Figure 2. The liquid composition profile x (mole fraction of light component) as a function of tray number n, counted from the condenser, for conventional (solid) and equal-thermodynamic-distance (dashed) separation of an ideal benzene-toluene system. The separation effort is almost equally distributed among the trays in the latter setup.
Figure 2. The liquid composition profile x (mole fraction of light component) as a function of tray number n, counted from the condenser, for conventional (solid) and equal-thermodynamic-distance (dashed) separation of an ideal benzene-toluene system. The separation effort is almost equally distributed among the trays in the latter setup.

## 4. The Cytochrome Chain

As our second example of thermodynamic geometric optimization we take the cytochrome chain, which has recently been optimized for maximum conversion of chemical energy from hydrogen into the carrier ATP [23]. This is the primary energy source in mitochondria, where essentially all hydrogen from the food of the cell passes through this three-step reaction to combine with oxygen to form water, as shown in Figure 3. The technical equivalent is a fuel cell where the reaction $H 2 + 1 2 O 2 ⇌ H 2 O$ proceeds in a single chemical step while producing electrical power.

Figure 3. Illustration of the cytochrome chain. Three protein complexes embedded in the inner mitochondrial double membrane act as catalysts for the redox reactions, transferring electrons in successive steps through ubiquinone and cytochrome-c before terminating as water.
Figure 3. Illustration of the cytochrome chain. Three protein complexes embedded in the inner mitochondrial double membrane act as catalysts for the redox reactions, transferring electrons in successive steps through ubiquinone and cytochrome-c before terminating as water.

The analytical solution of the cytochrome chain treated as a step process proceeds as described for distillation above, i.e., by setting up the full equation of state, calculating the metric, and reducing the dimensionality of the problem using all available constraints. Again, the problem reduces to a single degree of freedom, which is most conveniently taken to be the electrochemical potential at points along the path. This yields the optimal path shown in Figure 4, which is very close to the path actually taken by the cytochrome chain inside a real mitochondrion. Thus mitochondria are well optimized for efficient power production.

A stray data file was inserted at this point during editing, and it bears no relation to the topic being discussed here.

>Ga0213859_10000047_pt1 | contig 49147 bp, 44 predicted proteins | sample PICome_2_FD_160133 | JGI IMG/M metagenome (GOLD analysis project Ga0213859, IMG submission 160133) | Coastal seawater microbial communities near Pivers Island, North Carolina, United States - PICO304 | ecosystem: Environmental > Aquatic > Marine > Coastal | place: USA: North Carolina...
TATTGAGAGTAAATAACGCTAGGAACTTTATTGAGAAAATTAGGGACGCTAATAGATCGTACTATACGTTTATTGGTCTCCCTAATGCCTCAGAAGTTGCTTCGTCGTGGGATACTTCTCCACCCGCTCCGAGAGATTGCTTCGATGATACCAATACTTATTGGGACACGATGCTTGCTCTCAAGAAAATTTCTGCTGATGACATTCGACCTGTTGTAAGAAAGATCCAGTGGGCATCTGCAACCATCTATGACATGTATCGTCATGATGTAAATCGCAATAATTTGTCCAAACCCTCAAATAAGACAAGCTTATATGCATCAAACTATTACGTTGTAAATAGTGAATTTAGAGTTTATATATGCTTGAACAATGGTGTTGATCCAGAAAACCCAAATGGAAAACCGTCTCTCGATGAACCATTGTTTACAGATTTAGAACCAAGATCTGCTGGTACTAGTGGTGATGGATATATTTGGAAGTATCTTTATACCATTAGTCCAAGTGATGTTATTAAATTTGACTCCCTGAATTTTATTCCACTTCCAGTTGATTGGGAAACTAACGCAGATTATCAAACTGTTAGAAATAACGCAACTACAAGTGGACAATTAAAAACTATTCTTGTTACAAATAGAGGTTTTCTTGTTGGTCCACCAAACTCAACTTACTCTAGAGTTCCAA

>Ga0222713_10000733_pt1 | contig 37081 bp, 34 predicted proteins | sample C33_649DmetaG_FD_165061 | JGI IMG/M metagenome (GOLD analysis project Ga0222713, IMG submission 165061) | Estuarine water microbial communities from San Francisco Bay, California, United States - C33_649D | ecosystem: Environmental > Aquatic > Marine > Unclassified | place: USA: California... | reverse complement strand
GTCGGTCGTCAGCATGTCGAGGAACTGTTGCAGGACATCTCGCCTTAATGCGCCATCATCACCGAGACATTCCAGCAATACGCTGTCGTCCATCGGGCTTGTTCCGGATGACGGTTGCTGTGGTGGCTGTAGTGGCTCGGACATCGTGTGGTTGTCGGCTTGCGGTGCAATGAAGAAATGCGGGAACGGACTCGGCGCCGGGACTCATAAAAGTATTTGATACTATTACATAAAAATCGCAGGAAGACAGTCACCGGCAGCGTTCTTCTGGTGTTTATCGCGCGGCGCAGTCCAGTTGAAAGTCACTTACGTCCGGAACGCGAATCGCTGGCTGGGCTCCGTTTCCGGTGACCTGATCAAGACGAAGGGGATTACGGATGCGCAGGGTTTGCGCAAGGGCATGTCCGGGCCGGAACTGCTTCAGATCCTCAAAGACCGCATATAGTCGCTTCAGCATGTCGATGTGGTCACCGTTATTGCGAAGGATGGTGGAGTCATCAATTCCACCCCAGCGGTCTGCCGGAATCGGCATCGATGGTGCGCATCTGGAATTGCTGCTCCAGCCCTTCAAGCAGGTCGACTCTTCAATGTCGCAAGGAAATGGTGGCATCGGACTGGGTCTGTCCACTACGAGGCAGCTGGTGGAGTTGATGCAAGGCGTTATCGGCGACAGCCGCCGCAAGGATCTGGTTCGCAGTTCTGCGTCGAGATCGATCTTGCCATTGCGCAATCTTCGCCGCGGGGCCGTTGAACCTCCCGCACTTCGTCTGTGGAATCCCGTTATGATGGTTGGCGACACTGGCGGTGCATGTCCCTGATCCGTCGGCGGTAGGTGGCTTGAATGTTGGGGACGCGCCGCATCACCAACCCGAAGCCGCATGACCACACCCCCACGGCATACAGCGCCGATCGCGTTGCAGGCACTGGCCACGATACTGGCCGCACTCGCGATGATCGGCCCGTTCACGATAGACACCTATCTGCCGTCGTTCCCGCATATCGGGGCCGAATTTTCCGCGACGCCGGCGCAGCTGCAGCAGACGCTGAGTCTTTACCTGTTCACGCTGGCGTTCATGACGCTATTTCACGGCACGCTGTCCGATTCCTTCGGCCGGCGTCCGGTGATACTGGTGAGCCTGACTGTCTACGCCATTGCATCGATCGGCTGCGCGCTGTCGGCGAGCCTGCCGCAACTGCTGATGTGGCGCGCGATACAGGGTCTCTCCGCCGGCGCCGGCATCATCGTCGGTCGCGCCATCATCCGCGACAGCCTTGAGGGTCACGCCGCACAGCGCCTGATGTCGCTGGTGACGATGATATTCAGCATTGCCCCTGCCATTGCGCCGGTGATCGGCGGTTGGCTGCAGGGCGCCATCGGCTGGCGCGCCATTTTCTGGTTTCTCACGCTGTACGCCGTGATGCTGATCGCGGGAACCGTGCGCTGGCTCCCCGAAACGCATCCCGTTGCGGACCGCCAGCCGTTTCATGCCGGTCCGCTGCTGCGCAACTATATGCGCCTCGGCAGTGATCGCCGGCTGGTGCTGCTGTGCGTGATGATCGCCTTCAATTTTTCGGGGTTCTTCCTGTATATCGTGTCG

The take home lesson is that finite-time thermodynamics optimization using thermodynamic length is indeed very descriptive of real systems. A recent review of finite-time thermodynamics, geometric and otherwise, may be found in [24].

Figure 4. The standard (i.e., not corrected for concentration), calculated (optimized), and observed values of the electrochemical potential of each electron transfer unit in the cytochrome chain. The three redox steps are almost equal.
Figure 4. The standard (i.e., not corrected for concentration), calculated (optimized), and observed values of the electrochemical potential of each electron transfer unit in the cytochrome chain. The three redox steps are almost equal.

## 5. Economics

Next, let us look at the influence of geometric finite-time thermodynamic ideas outside the traditional realm of macroscopic thermodynamics. It was realized quite early that the thinking and methods of finite-time thermodynamics were also applicable in economic theory [25,26,27] in two distinct ways. In the first instance, the finite-time thermodynamics ideas could be directly transplanted to economics, simply changing the meaning of the variables such that the bounds on thermodynamic losses become bounds on economic losses. The case studied was the market situation where sellers and buyers are not equally up to date on the market conditions. This creates a loss, a foregone earning, which the buyers could have had if they had possessed the full information, much like lost work in an irreversible process. This time delay of information is akin to the relaxation time in a thermodynamic process and prices in the market are like temperatures in thermodynamics. With this analogy dissipation (foregone earning) is limited from below by the same formula, Equation (3), as in thermodynamics,

$foregone earning ≥ L 2 τ ,$
just with parameters taken from the economic universe rather than the thermodynamic one [26]. Now τ is the duration of the trade. For the widely used Cobb–Douglas utility function, $U ( x , y ) = x a y b$, e.g., the geometry is a spiral (see Figure 5) and thus flat in the corresponding circular coordinates $( r , θ )$ with the length between points $( x 1 , y 1 )$ and $( x 2 , y 2 )$ given by
$L ( ( x 1 , y 1 ) , ( x 2 , y 2 ) ) = ( x 2 − x 1 ) 2 + ( y 2 − y 1 ) 2 if | θ 2 − θ 1 | ≤ π L ( ( x 1 , y 1 ) , ( x 2 , y 2 ) ) = x 1 2 + y 1 2 + x 2 2 + y 2 2 if | θ 2 − θ 1 | > π .$